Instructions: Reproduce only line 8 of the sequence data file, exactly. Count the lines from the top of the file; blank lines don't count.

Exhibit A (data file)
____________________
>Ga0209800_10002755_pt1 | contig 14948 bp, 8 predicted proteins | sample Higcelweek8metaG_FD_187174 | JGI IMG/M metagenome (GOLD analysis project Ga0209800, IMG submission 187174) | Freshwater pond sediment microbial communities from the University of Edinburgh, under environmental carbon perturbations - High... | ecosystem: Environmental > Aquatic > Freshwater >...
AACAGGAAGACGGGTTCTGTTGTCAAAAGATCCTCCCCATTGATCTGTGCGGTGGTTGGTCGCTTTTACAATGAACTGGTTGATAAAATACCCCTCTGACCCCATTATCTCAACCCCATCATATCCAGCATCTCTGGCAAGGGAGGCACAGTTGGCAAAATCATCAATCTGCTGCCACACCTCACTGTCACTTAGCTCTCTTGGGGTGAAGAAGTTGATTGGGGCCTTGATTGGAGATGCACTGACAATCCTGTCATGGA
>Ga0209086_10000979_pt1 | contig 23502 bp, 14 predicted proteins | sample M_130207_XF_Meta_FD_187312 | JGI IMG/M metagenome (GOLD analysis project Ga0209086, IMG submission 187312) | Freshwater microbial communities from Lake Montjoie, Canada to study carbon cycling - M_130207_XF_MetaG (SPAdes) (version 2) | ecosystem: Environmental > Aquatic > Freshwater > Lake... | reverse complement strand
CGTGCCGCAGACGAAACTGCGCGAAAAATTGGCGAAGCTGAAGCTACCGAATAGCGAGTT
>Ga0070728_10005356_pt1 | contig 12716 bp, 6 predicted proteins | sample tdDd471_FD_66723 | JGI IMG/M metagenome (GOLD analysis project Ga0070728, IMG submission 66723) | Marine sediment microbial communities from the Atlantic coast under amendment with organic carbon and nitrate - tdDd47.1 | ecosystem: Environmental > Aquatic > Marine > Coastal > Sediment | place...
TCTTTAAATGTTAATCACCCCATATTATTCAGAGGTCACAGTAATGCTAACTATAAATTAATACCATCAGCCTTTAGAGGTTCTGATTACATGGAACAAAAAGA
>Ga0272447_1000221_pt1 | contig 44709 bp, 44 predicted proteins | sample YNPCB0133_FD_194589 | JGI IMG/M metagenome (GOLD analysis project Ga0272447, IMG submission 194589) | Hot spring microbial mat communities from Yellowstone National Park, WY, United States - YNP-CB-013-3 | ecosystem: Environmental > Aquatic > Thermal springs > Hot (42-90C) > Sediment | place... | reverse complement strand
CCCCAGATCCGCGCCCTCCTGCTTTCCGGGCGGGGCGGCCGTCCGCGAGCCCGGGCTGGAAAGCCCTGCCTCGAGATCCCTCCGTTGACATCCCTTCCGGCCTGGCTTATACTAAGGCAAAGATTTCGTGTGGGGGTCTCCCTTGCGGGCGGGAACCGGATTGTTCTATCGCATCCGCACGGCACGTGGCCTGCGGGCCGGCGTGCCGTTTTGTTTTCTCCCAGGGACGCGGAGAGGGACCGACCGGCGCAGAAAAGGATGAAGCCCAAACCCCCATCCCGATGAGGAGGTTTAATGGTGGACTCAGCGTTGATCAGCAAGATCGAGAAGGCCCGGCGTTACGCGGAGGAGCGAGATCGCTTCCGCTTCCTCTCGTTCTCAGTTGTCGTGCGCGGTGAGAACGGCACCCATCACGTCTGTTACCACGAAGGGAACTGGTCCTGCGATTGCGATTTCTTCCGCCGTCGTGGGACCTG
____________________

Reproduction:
CCCCAGATCCGCGCCCTCCTGCTTTCCGGGCGGGGCGGCCGTCCGCGAGCCCGGGCTGGAAAGCCCTGCCTCGAGATCCCTCCGTTGACATCCCTTCCGGCCTGGCTTATACTAAGGCAAAGATTTCGTGTGGGGGTCTCCCTTGCGGGCGGGAACCGGATTGTTCTATCGCATCCGCACGGCACGTGGCCTGCGGGCCGGCGTGCCGTTTTGTTTTCTCCCAGGGACGCGGAGAGGGACCGACCGGCGCAGAAAAGGATGAAGCCCAAACCCCCATCCCGATGAGGAGGTTTAATGGTGGACTCAGCGTTGATCAGCAAGATCGAGAAGGCCCGGCGTTACGCGGAGGAGCGAGATCGCTTCCGCTTCCTCTCGTTCTCAGTTGTCGTGCGCGGTGAGAACGGCACCCATCACGTCTGTTACCACGAAGGGAACTGGTCCTGCGATTGCGATTTCTTCCGCCGTCGTGGGACCTG